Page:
It reduces stress in both the short and long term.
For a new study, five women (who typically commute by car only once or twice per week) drove on congested city streets in two conditions: once in silence and once while listening to instrumental songs. Their HRVs were lower during the latter scenario, a sign that non-lyrical music can reduce driving-induced stress.
The results likely apply to men as well. While the benefits may hold true for people who drive every day, they're probably strongest for those who do so occasionally, like for weekend trips out of the city.
Non-lyrical tracks calm the brain without distracting you from the task at hand, explains study author Vitor Engrácia Valenti, Ph.D., professor at the Center for Autonomic Nervous System Studies at San Paulo State University in Brazil.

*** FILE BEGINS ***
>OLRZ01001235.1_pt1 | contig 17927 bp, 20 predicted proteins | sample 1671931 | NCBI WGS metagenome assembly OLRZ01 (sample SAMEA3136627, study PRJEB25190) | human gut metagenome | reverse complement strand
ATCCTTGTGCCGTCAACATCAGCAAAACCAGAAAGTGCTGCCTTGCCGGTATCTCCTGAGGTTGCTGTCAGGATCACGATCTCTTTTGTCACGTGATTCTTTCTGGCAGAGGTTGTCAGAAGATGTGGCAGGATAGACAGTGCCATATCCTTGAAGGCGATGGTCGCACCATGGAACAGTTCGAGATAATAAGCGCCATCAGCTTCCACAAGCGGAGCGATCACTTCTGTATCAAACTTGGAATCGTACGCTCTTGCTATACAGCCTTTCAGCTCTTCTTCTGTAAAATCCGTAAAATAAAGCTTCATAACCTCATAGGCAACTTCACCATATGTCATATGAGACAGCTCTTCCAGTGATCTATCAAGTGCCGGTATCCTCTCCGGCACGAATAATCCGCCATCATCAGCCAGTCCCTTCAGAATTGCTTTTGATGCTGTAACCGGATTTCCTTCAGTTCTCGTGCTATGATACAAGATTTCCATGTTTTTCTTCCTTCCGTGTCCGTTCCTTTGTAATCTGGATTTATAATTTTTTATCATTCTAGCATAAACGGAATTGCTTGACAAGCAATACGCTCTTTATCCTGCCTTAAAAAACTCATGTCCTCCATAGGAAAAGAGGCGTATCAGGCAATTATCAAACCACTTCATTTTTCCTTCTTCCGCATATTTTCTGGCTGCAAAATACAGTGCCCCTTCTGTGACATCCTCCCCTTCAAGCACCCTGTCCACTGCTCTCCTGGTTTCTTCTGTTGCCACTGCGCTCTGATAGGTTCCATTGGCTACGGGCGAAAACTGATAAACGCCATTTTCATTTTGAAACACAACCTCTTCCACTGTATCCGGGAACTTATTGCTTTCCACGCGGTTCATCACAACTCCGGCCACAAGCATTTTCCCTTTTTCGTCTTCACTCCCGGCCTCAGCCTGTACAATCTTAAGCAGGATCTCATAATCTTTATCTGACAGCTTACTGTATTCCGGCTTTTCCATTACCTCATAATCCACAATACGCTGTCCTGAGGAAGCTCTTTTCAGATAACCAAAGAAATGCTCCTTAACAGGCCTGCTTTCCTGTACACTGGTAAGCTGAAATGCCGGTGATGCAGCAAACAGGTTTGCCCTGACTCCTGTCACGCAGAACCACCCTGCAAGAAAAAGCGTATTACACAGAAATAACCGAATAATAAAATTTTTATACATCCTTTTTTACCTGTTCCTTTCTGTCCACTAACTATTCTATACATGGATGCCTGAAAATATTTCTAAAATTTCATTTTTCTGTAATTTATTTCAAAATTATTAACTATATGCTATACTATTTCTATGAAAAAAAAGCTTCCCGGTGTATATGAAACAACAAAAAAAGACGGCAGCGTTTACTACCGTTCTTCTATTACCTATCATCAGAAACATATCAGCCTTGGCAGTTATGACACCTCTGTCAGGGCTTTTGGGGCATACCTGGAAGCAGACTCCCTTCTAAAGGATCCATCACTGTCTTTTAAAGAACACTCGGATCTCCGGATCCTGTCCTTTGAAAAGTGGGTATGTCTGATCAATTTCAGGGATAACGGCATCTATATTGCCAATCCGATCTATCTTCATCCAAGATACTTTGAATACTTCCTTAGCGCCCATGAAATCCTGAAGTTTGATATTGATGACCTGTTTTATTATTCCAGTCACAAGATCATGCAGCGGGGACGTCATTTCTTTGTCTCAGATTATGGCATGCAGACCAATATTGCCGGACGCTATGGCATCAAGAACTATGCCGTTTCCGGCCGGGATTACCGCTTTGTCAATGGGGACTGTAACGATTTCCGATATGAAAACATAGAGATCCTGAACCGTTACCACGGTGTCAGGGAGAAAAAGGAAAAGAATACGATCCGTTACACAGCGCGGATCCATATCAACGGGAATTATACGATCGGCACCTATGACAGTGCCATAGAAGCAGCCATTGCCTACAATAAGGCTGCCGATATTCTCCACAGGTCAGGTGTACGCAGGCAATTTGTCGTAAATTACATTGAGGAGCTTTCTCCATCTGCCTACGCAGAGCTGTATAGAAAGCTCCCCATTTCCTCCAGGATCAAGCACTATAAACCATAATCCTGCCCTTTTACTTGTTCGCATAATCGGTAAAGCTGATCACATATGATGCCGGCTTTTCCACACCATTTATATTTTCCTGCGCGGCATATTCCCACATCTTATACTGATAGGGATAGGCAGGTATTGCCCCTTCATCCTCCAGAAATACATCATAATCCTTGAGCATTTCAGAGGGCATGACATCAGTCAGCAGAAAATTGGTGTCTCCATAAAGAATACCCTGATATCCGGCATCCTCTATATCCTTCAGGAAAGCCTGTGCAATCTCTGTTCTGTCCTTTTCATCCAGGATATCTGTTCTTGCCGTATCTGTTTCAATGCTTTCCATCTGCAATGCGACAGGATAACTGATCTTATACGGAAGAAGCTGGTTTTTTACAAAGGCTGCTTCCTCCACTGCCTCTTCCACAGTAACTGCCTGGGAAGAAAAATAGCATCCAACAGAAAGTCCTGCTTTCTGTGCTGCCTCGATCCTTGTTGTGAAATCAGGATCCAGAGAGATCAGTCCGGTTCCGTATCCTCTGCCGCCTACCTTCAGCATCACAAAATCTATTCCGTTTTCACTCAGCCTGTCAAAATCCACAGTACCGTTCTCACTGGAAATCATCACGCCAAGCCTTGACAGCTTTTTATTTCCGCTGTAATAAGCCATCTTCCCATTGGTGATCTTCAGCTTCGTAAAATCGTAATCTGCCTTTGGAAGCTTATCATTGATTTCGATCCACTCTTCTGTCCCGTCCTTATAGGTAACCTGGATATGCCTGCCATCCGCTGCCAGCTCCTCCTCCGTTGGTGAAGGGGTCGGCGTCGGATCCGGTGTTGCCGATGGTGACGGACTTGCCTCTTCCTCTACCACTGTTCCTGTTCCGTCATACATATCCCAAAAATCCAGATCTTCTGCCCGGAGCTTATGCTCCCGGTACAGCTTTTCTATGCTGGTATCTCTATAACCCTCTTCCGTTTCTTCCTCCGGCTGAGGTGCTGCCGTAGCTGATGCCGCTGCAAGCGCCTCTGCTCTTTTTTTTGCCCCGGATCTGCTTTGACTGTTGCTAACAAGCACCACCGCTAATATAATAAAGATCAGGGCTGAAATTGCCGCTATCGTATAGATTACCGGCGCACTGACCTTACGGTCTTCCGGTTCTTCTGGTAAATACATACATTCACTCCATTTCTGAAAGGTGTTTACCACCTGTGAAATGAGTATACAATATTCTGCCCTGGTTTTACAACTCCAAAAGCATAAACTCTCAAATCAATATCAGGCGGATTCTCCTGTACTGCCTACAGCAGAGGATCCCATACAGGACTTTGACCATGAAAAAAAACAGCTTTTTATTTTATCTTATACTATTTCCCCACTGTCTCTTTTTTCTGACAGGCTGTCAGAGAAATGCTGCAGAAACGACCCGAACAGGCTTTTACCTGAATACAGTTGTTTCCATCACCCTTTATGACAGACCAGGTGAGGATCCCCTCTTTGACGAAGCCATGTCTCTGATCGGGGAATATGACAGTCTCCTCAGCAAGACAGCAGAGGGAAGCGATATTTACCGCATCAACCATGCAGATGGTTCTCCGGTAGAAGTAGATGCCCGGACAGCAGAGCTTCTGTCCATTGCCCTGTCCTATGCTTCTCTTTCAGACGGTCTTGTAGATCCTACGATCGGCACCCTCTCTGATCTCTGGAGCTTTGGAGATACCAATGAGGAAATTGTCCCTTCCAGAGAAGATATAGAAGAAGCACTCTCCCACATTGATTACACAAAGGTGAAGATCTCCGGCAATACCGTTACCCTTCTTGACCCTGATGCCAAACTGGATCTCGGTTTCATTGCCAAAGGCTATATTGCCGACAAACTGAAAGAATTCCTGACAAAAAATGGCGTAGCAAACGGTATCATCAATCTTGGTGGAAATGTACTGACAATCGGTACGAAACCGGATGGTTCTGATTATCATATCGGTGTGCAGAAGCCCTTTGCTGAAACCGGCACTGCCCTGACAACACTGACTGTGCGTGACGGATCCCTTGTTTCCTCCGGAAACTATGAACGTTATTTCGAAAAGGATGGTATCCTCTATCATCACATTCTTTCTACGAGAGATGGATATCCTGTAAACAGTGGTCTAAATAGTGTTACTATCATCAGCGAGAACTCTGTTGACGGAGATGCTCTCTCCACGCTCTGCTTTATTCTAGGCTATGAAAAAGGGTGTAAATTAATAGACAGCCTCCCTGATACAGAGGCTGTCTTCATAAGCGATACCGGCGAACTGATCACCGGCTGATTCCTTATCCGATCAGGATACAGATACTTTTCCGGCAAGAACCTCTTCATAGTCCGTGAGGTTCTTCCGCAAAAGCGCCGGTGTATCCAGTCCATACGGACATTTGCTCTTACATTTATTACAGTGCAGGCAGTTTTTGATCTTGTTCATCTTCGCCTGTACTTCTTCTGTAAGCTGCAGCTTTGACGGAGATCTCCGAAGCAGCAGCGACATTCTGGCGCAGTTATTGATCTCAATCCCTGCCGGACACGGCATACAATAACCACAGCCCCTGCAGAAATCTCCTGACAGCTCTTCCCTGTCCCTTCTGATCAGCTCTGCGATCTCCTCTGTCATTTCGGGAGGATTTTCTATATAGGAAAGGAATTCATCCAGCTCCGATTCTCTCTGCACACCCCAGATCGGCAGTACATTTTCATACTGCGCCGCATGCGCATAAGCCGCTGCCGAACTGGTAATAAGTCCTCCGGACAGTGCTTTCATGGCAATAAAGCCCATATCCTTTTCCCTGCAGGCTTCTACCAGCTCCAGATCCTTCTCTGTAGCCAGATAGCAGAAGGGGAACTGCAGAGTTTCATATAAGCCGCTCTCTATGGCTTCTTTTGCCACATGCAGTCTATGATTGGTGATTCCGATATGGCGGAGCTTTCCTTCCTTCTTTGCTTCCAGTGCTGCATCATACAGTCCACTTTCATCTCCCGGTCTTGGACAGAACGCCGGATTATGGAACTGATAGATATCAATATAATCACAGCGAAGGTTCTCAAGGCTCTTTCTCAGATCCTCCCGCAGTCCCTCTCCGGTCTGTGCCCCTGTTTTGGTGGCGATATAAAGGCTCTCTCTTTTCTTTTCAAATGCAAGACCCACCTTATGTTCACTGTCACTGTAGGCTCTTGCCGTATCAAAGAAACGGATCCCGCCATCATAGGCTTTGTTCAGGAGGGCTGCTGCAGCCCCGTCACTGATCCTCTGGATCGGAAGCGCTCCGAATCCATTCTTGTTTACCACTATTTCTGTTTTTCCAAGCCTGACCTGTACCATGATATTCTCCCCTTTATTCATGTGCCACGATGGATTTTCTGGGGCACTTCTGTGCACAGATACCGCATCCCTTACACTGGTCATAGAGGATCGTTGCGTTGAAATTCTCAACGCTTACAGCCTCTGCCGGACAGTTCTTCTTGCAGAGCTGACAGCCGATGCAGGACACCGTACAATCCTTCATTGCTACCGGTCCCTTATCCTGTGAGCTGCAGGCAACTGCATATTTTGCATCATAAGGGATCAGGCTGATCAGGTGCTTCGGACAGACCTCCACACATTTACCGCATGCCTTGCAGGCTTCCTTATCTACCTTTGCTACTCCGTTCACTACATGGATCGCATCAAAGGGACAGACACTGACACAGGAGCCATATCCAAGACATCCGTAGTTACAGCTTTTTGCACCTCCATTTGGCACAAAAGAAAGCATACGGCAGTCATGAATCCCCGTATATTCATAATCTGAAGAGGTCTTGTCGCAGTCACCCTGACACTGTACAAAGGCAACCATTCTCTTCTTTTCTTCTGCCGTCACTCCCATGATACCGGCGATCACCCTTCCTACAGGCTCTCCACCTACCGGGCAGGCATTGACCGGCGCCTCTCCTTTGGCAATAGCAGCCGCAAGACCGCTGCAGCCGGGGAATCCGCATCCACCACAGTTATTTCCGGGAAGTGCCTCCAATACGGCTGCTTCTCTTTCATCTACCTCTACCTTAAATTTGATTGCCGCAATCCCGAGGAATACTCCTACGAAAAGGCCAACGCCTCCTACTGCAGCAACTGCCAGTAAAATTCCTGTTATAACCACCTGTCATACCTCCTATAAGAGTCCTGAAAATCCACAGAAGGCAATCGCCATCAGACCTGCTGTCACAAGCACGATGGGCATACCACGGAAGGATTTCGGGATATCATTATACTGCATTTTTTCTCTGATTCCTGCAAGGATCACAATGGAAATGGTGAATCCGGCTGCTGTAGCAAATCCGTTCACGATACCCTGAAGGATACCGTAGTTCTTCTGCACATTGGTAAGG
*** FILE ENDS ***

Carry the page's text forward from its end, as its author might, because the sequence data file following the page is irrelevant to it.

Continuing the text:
He expects you'll get fewer benefits from lyrical songs or from podcasts and audiobooks. The former are more likely to trigger an emotional response while the latter require cognitive effort to follow along.
The bottom line:
Create a playlist with classical music or non-lyrical versions of your favorite songs and cue it up anytime you're driving. (The study participants listened to instrumental riffs on popular tracks by Adele and other contemporary artists.) Choose those with no more than 60 beats per minute, Valenti says, the fastest tempo analyzed in the study.